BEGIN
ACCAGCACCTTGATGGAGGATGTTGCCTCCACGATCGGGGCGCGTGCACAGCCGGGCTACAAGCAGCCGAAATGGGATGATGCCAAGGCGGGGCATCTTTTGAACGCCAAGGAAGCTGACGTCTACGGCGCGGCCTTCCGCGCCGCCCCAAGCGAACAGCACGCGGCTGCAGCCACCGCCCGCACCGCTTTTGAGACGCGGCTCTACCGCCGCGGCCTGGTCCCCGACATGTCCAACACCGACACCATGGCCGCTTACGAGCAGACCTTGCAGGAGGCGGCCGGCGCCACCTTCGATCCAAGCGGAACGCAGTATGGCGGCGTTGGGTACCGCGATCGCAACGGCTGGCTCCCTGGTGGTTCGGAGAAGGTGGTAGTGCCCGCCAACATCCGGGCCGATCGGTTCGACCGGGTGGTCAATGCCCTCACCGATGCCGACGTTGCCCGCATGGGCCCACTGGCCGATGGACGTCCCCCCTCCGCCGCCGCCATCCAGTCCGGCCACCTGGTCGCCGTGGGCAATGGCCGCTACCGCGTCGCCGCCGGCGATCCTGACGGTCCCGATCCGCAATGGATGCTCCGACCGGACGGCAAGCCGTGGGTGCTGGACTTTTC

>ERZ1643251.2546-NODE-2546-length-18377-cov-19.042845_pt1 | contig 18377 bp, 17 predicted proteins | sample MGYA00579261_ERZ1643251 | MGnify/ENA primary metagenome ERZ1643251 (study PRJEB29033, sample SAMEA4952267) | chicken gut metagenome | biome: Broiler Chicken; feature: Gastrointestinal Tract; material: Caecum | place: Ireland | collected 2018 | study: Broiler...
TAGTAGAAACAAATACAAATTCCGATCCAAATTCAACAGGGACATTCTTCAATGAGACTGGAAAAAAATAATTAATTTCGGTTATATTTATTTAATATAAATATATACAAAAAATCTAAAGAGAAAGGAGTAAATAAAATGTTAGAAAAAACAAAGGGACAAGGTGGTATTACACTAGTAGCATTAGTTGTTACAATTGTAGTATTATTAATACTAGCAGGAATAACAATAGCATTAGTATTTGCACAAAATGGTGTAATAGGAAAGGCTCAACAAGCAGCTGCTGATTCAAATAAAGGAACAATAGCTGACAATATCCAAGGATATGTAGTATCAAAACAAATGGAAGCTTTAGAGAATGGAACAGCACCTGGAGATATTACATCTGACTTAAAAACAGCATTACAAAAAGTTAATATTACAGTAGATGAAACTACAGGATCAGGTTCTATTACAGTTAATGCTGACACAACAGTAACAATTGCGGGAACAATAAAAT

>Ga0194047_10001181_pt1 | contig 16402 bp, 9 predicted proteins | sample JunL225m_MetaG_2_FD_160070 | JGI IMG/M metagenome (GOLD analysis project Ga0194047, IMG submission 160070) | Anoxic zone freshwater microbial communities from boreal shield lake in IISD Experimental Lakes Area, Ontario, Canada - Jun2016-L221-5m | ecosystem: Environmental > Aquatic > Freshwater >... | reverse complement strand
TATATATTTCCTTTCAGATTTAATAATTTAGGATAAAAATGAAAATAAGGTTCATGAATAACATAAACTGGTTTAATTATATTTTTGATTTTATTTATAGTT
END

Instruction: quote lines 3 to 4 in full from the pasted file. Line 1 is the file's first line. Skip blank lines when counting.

TAGTAGAAACAAATACAAATTCCGATCCAAATTCAACAGGGACATTCTTCAATGAGACTGGAAAAAAATAATTAATTTCGGTTATATTTATTTAATATAAATATATACAAAAAATCTAAAGAGAAAGGAGTAAATAAAATGTTAGAAAAAACAAAGGGACAAGGTGGTATTACACTAGTAGCATTAGTTGTTACAATTGTAGTATTATTAATACTAGCAGGAATAACAATAGCATTAGTATTTGCACAAAATGGTGTAATAGGAAAGGCTCAACAAGCAGCTGCTGATTCAAATAAAGGAACAATAGCTGACAATATCCAAGGATATGTAGTATCAAAACAAATGGAAGCTTTAGAGAATGGAACAGCACCTGGAGATATTACATCTGACTTAAAAACAGCATTACAAAAAGTTAATATTACAGTAGATGAAACTACAGGATCAGGTTCTATTACAGTTAATGCTGACACAACAGTAACAATTGCGGGAACAATAAAAT

>Ga0194047_10001181_pt1 | contig 16402 bp, 9 predicted proteins | sample JunL225m_MetaG_2_FD_160070 | JGI IMG/M metagenome (GOLD analysis project Ga0194047, IMG submission 160070) | Anoxic zone freshwater microbial communities from boreal shield lake in IISD Experimental Lakes Area, Ontario, Canada - Jun2016-L221-5m | ecosystem: Environmental > Aquatic > Freshwater >... | reverse complement strand